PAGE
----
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Patient Informed Consent from Partially Uninformed Physicians
The title of this thread clearly sets the topic to be
discussed. Informed consent by a patient
for an examination or medical-surgical procedure is an established ethical and
legal act which has been even more focused throughout the medical profession in
the recent decades when previous professional paternalism behavior dissolved to
patient autonomy. However established
the practice is preached, the act still depends on several factors. With regard
to the patient becoming informed about the details of the examination and
procedure, it requires the patient or patient's surrogate making a decision to
comprehend what is being communicated, understanding the words and implications
of what was learned but also feeling free and comfortable to ask the physician
questions about details told and about information which had not been presented
but which is of concern to the patient.
These details therefore must be presented directly by the healthcare
professional who will be responsible for the exam or procedure and not only by
text on a sheet of paper to be read and signed.
With regard to the professional who provides the details to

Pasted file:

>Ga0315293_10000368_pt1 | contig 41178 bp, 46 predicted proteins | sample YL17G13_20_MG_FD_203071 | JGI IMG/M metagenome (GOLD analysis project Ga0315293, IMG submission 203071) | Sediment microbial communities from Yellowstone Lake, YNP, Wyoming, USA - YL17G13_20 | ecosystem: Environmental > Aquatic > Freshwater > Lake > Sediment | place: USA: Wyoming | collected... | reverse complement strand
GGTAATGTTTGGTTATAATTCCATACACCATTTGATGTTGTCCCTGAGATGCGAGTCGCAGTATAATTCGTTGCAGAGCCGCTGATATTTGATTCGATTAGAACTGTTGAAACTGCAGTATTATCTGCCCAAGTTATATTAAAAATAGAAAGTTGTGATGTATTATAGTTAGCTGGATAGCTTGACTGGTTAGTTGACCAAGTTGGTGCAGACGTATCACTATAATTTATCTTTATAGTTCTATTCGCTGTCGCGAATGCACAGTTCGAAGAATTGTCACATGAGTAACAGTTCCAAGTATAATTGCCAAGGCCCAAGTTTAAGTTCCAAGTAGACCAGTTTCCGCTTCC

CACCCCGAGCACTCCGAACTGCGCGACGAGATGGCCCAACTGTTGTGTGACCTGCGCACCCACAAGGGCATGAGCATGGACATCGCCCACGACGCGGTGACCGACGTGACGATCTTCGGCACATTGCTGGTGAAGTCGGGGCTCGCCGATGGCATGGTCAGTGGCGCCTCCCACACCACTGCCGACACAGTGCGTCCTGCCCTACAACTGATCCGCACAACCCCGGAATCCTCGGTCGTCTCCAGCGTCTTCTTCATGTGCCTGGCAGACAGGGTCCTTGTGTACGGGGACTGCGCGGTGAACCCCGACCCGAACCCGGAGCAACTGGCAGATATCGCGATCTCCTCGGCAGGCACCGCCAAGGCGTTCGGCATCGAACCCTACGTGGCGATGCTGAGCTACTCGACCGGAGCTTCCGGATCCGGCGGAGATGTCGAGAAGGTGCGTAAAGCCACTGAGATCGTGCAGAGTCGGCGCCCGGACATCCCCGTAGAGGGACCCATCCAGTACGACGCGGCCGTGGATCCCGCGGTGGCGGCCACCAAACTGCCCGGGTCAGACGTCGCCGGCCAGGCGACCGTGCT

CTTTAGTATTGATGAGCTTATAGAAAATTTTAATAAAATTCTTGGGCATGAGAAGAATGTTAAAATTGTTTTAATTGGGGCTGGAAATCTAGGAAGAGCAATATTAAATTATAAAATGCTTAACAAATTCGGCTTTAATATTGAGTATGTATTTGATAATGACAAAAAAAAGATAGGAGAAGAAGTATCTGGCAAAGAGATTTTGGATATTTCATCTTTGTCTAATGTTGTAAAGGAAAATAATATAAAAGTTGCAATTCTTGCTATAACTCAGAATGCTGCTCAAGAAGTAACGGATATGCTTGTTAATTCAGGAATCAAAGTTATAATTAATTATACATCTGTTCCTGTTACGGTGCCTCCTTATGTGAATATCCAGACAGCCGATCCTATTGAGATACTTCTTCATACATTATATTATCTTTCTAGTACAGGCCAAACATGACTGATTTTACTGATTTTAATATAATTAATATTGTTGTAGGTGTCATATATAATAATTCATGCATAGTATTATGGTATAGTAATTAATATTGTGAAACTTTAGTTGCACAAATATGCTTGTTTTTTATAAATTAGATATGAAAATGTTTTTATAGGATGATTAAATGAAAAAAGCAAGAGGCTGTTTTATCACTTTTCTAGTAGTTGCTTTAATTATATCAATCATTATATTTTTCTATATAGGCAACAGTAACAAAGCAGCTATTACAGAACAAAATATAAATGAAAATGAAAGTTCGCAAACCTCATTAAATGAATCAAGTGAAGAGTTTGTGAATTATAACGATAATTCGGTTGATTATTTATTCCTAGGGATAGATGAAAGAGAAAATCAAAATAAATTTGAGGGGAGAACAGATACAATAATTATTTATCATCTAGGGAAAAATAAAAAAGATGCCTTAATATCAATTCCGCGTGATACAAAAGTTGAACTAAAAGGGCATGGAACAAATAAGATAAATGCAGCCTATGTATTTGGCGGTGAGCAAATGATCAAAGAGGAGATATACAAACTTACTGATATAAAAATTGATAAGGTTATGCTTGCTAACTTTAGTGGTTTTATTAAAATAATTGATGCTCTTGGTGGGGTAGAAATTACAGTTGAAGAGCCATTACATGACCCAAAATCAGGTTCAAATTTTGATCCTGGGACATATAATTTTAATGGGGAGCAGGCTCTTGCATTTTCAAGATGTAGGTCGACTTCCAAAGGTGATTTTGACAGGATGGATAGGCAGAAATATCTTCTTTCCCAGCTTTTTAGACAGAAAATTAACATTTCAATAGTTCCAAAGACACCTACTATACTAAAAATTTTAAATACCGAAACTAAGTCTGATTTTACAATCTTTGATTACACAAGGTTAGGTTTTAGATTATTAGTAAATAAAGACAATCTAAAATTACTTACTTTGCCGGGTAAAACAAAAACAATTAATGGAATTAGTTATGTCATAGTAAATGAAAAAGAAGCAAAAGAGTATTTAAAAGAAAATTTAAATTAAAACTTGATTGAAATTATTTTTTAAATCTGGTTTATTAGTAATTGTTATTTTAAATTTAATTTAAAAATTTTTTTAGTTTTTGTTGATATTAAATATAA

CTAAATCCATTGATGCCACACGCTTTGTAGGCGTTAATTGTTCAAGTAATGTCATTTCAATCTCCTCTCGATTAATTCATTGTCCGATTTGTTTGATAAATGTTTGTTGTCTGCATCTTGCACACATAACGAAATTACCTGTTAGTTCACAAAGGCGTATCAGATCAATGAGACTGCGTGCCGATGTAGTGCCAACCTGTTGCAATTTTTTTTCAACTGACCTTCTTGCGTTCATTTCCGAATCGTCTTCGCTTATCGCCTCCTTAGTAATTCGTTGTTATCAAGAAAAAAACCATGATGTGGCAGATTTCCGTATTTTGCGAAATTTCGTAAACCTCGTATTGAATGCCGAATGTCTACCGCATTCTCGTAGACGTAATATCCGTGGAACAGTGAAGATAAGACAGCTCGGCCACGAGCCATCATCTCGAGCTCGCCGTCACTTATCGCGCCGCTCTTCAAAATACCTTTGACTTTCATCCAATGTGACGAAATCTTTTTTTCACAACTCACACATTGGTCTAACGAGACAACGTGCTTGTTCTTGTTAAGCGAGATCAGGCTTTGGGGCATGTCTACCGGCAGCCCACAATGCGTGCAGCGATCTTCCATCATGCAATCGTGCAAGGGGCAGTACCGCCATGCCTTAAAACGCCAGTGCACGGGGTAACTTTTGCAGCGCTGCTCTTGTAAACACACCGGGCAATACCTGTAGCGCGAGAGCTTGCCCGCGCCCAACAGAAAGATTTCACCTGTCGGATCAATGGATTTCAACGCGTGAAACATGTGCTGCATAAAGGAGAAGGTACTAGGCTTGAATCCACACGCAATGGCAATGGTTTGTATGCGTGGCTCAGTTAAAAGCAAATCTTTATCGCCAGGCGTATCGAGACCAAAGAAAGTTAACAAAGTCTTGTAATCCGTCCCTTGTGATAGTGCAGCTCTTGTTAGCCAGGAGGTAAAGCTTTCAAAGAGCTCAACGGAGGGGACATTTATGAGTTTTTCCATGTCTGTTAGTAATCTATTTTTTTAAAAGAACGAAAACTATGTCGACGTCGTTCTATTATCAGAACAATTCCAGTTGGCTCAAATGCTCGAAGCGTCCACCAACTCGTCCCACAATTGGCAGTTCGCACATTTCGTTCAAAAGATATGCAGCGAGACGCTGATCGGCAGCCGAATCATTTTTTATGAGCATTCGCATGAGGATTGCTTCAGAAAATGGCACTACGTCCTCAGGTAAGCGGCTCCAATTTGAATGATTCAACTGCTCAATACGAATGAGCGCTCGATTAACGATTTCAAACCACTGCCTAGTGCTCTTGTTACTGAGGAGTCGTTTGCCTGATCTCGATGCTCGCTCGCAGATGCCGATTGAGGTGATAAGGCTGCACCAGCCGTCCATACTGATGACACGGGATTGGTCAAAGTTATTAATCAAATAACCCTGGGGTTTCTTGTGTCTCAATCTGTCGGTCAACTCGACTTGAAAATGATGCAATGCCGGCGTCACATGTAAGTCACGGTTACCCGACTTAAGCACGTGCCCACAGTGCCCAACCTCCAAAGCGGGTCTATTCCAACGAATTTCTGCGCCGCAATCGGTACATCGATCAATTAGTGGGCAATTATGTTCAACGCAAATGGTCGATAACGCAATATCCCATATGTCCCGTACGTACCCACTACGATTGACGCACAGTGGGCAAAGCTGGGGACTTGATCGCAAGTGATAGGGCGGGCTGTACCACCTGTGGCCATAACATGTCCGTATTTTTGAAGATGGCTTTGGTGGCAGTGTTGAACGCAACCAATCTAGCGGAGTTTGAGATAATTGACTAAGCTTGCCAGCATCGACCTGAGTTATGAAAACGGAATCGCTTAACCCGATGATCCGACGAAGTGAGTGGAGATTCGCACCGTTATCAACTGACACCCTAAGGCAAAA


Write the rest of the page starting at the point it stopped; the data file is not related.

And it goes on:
the patient, the information presented should be in a form which is the best
for patient understanding and decision-making.
The talk should be comprehensible both in terminology and in how it is
presented. The detailing should not be "rushed through" but slow
enough for the patient to hear clearly what was said but also slow enough for the professional to
stop and monitor by questioning the patient that the words are truly being
understood. An important aspect of the presentation of information from doctor
to patient is to maintain attention to patient autonomy and avoid paternalistic
remarks or possible options which only fit
that physician's own personal interests.
However, even though physicians may have decided upon their own options
or professional decisions and it is appropriate for the doctor to tell the
patient what the doctor has decided is best for the patient's health and
well-being and why, it finally becomes the patients' own decision which is the
primary goal of the informed consent exercise.
For the patient to do that, it requires that the patient actually be
But, how can informed consent by the patient work if the
patient's doctor is not fully informed? And
perhaps the entire medical profession is not fully informed about the
interpretation of an examination nor the outcome of a procedure. "How can
that be?" you might ask. The answer
is very simple. The medical and surgical profession just doesn't know about
everything it carries out. The
profession knows a lot but it doesn't know everything and that
"thing" it doesn't know may be a "critical thing" for the
best interest of the patient.
Although, in the United States, the Food and Drug
Administration (FDA) attends to prevent medications which have been developed
to be used on patients without careful scientific evaluation of the drug's
safety and efficacy for treatment, there still occurs side-effects and serious
complications that only appear once the drugs are used throughout the whole
patient population and not simply in the preliminary investigative tests of